“For nearly three years, two Los Angeles County water districts had been locked in an ugly feud.
The Central Basin Water District, a water wholesaler, refused to sell to its rival, the Water Replenishment District, which manages an underground storage basin in southeast Los Angeles County that serves 4 million residents. For its part, the WRD was just as happy not to buy the water, lest the purchase benefit Central Basin.
The standoff cut groundwater storage even as the state faced a looming drought.
But as Central Basin faces an FBI corruption investigation, the bad blood between the two agencies has suddenly eased.
Central Basin this month agreed to sell 60,000 acre-feet of water to the Water Replenishment District. Water experts say the sale represents a major boost to the local underground basin. It comes as the drought is forcing local agencies to rely more on the basin for water.
“I think it’s a new day where we’re finally practicing good water management in our basin,” said Kevin Wattier, general manager of the Long Beach Water Department, who has sat on the sidelines as the water war raged. “We put zero drops of water in this basin. And that, to me, is the travesty. And it was because of this war.”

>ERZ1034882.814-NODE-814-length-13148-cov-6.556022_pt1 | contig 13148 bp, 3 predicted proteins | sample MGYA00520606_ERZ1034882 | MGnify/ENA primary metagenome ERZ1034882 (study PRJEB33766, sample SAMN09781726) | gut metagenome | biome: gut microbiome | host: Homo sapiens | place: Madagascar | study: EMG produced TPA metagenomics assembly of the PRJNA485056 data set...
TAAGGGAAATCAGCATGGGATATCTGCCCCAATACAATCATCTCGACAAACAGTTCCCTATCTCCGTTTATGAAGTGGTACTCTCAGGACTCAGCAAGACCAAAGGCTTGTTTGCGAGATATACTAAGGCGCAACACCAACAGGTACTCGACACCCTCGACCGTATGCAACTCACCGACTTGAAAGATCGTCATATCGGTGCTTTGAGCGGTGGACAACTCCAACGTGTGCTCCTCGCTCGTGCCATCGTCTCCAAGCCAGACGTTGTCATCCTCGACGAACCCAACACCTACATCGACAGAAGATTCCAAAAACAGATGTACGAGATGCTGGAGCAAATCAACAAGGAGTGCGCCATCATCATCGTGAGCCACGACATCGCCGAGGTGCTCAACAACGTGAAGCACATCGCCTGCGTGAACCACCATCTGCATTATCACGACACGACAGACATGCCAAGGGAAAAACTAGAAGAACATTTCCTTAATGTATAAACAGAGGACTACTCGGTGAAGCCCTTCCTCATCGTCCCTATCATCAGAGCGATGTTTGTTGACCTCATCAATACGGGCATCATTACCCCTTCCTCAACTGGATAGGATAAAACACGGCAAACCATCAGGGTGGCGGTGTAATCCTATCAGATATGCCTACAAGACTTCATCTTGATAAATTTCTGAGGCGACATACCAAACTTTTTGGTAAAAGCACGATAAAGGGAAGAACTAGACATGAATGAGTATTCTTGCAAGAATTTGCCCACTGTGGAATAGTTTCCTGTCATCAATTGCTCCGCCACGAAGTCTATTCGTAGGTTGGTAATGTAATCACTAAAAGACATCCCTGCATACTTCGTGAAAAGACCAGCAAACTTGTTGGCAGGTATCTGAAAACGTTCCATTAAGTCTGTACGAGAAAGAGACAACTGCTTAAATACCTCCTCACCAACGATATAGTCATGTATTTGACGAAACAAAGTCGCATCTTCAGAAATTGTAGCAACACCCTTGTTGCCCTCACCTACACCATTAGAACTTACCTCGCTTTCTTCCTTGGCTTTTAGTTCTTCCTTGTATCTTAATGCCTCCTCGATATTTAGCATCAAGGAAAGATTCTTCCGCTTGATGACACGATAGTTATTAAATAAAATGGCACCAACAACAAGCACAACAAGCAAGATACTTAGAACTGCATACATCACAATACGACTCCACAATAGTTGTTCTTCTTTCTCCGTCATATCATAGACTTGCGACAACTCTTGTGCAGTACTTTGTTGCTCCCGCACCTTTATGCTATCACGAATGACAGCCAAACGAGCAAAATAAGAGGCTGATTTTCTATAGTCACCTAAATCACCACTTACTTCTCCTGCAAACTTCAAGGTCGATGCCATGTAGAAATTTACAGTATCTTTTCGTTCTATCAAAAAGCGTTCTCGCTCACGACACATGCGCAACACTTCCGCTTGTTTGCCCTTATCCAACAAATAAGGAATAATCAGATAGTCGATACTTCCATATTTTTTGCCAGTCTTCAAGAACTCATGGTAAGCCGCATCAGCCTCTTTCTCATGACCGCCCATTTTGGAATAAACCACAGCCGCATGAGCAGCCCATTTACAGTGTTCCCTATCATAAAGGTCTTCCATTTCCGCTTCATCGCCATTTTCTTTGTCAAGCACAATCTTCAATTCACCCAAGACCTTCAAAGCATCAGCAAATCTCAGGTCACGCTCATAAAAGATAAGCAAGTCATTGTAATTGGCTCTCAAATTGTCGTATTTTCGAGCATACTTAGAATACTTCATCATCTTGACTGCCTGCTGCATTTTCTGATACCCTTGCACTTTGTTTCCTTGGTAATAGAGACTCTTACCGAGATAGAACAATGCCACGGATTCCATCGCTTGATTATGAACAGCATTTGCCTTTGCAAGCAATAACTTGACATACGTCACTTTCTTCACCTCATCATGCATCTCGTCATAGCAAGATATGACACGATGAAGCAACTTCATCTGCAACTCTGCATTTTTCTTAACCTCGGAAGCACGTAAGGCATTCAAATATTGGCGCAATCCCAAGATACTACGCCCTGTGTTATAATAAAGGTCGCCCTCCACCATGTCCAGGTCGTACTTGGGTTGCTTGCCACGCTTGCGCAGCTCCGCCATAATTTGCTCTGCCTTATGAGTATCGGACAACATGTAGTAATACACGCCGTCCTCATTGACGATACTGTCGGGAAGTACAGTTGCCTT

Typically, the Water Replenishment District replenishes the basin with about 100,000 acre-feet of “artificially captured water” a year, most of it from rain runoff. About 20% usually comes from imported water purchased from Central Basin. But there has been very little rainfall in the last three years, which combined with the lack of imported water has concerned Wattier and others.”
Read more: The Los Angeles Times